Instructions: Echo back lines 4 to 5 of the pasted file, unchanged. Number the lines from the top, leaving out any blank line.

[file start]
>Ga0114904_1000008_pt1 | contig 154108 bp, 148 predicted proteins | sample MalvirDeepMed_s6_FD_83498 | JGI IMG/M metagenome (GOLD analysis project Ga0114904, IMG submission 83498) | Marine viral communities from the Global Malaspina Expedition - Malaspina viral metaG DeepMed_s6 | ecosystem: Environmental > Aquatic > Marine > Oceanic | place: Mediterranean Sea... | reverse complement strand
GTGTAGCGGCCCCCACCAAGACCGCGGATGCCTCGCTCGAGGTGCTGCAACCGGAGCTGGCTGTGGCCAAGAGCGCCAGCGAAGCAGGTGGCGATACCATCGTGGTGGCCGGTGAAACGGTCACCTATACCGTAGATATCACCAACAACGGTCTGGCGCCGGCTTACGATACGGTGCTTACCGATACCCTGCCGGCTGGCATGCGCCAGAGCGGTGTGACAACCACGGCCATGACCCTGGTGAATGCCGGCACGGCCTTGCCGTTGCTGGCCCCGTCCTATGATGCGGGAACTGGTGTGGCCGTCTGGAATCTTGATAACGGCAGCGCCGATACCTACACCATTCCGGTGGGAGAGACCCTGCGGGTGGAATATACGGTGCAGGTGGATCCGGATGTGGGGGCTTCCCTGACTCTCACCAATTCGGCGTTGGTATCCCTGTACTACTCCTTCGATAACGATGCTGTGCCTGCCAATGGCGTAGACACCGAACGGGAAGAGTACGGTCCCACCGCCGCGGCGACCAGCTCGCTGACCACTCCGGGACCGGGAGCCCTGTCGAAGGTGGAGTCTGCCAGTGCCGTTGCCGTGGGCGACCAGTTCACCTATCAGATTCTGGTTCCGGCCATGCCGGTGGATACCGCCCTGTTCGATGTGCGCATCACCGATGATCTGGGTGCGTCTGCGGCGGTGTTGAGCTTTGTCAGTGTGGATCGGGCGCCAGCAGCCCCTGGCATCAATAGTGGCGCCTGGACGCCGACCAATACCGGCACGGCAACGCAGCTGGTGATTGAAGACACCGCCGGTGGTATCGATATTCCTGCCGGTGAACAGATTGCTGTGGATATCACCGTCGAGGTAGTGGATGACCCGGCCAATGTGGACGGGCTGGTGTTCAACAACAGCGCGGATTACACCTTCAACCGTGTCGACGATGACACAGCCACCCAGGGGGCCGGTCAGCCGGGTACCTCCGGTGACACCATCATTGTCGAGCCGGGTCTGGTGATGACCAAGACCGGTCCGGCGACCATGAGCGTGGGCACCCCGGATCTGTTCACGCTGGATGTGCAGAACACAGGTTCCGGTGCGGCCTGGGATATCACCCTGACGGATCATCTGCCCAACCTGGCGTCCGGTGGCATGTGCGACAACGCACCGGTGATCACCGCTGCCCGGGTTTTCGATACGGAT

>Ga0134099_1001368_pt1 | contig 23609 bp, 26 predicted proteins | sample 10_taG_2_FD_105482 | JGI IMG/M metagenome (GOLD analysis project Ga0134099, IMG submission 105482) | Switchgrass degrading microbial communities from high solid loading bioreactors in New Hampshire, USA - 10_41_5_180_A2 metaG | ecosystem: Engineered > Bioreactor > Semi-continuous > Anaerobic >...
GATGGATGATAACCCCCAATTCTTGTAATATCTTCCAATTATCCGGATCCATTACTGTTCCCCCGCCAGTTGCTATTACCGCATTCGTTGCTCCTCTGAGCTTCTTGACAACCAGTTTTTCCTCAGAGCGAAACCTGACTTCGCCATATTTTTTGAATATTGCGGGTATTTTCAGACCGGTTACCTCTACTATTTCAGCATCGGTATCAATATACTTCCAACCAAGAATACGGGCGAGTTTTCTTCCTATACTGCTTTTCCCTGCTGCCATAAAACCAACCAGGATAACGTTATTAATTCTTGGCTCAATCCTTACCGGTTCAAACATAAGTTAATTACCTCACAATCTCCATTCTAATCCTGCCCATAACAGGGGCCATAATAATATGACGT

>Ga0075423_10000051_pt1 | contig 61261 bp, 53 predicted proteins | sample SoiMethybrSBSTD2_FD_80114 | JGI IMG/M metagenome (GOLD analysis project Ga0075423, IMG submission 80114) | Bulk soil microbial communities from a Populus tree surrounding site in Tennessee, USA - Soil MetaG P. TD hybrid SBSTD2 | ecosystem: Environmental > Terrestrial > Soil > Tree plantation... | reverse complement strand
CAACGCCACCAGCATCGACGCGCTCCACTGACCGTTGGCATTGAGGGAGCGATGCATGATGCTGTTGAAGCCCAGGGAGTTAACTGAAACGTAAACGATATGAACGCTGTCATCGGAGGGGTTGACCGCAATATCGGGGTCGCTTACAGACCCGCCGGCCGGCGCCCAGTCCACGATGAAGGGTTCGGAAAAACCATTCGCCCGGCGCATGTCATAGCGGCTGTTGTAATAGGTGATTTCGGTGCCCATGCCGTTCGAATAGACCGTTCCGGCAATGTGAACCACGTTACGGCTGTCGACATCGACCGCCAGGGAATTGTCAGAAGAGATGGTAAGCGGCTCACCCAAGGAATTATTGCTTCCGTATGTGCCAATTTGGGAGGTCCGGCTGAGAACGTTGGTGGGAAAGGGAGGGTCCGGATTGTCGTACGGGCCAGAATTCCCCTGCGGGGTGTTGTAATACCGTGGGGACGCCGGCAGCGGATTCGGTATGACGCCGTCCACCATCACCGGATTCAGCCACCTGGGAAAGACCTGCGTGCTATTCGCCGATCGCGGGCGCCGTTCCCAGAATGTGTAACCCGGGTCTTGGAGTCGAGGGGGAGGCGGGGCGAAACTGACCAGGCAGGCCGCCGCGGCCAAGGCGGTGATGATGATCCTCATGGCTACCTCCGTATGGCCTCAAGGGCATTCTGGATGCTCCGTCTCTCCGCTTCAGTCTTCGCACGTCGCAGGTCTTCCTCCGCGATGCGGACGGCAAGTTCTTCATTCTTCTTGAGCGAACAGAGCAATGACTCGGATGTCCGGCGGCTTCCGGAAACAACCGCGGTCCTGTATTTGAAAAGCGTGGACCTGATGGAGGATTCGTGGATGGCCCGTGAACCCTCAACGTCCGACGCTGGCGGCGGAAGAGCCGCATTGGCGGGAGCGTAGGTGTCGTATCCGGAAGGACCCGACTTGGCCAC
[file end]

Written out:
GATGGATGATAACCCCCAATTCTTGTAATATCTTCCAATTATCCGGATCCATTACTGTTCCCCCGCCAGTTGCTATTACCGCATTCGTTGCTCCTCTGAGCTTCTTGACAACCAGTTTTTCCTCAGAGCGAAACCTGACTTCGCCATATTTTTTGAATATTGCGGGTATTTTCAGACCGGTTACCTCTACTATTTCAGCATCGGTATCAATATACTTCCAACCAAGAATACGGGCGAGTTTTCTTCCTATACTGCTTTTCCCTGCTGCCATAAAACCAACCAGGATAACGTTATTAATTCTTGGCTCAATCCTTACCGGTTCAAACATAAGTTAATTACCTCACAATCTCCATTCTAATCCTGCCCATAACAGGGGCCATAATAATATGACGT

>Ga0075423_10000051_pt1 | contig 61261 bp, 53 predicted proteins | sample SoiMethybrSBSTD2_FD_80114 | JGI IMG/M metagenome (GOLD analysis project Ga0075423, IMG submission 80114) | Bulk soil microbial communities from a Populus tree surrounding site in Tennessee, USA - Soil MetaG P. TD hybrid SBSTD2 | ecosystem: Environmental > Terrestrial > Soil > Tree plantation... | reverse complement strand